How do I respond when I am met with resistance from my kids?
This is an interesting thing to reflect and notice about yourself.
When you ask your children to do something and they tell you an emphatic “No”, what do you do? Do you react with anger and intimidation? Do you yell at them and demand they do what you told them to do right now? Do you ignore their No” and just do it yourself because you are just too tired to engage the conflict?
There are many different ways people respond to these moments of resistance. I respond to these situations better on some days than others as I am sure you do as well.
The question I try and keep at the forefront of my mind is what am I wanting from my child right now? Am I wanting more resistance or more cooperation? Is my reaction in this moment going to illicit the former or the later? The answer to this question will then dictate my response to their apparent act of defiance.
How then do I turn resistance into cooperation? This question has been asked in so many different ways throughout the years. The bookstores are filled with books helping CEO’s and leaders understand how to accomplish this very thing.
Most parents that come to my private practice in Tulsa or call me from around the globe for help are looking for an answer to this question. I have noticed that previous generations saw resistance from their child as an act of defiance and the beginning of a power struggle that needed to be squashed.
If the parent didn’t react in a very strong, decisive and many times scary way towards the child they feared the child would think they had all the power and start trying to run the household.
Over the past 20 years the latest research on the brain, child development and even on leadership development has helped people see these moments in a different way. Now the research seems to show us that meeting resistance with resistance actually breeds and cultivates even more resistance.
We are inadvertently teaching our children how to resist us in better and more subversive ways. For example, when a parent punishes a child by taking away things they love, I have noticed that the child just stops caring or loving anything.
So if resistance breeds resistance then the question switches to how can I model cooperation in these conflictual moments of defiance?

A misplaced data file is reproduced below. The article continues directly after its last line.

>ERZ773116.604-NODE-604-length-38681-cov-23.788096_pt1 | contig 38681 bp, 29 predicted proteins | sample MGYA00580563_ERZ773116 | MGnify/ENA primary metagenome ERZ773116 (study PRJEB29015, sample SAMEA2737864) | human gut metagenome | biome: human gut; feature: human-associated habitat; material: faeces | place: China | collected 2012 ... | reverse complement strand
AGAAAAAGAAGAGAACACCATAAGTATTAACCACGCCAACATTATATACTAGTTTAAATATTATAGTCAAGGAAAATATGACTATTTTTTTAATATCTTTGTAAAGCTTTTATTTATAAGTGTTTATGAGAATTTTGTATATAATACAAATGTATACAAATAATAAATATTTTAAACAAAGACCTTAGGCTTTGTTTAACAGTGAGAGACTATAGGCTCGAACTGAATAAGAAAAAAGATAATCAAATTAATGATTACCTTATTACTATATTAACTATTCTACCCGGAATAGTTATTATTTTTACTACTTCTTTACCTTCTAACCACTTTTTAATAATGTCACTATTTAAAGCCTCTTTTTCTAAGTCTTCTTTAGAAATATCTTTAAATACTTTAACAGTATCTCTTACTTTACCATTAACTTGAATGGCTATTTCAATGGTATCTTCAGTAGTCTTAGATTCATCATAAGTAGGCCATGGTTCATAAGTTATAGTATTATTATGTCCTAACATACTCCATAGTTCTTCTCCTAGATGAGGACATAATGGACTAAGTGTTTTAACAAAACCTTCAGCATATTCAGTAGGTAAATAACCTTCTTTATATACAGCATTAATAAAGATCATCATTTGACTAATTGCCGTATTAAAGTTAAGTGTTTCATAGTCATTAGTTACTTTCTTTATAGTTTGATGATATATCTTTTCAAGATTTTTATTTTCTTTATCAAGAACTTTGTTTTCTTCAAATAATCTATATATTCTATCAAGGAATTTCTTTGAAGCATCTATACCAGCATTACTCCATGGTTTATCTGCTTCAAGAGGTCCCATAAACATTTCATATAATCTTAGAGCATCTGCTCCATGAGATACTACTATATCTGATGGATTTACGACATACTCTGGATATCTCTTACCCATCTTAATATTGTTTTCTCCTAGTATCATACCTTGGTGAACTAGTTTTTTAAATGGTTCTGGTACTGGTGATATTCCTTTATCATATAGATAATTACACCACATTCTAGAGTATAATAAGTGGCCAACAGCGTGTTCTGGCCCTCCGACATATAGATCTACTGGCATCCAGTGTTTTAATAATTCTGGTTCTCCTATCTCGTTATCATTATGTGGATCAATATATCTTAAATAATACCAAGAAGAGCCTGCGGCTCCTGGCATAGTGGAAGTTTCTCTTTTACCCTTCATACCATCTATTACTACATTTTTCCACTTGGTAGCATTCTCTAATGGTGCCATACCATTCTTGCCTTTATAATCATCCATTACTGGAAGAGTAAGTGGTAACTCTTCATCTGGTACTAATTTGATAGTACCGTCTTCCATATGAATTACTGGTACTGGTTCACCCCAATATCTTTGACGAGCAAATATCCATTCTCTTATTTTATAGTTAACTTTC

If resisting a child’s behavior models to them how to resist my behavior, then how can I as a parent model cooperation instead? This is an important question on this journey of parenthood. If we aren’t able to do this when they are young it can become incredibly difficult when they are teenagers because then their resistance can be much more violent and scary.
The key to moving away from resistance and modeling cooperation begins in acceptance. What I mean by this is I must first accept the fact that my child is not me and has every right to think differently than I do (this is called differentiation).
The goal is not to raise another person who thinks and acts like me. I want to raise a human being that can think and act for him/herself and do it all in a respectful and healthy way. It helps me to see my child’s resistance/defiance as them expressing that they have different thoughts and opinions than I do and this a good thing.
It is only through the acceptance of this truth that I can then model cooperation. I am gong to model this by flowing with the resistance. I am going to verbally acknowledge that I hear their resistance (this will cause connection between us to occur) and then I will provide a few options or pathways for them to do what I am asking them to do but in a way they would most like to do it.
This is modeling to the child how to accept different opinions people may have and then buy in and cooperate to a mutual vision you can both participate in. This works really well with all age kids and especially with teenagers who desperately want to be heard and given more autonomy. These are also great tools in marriage.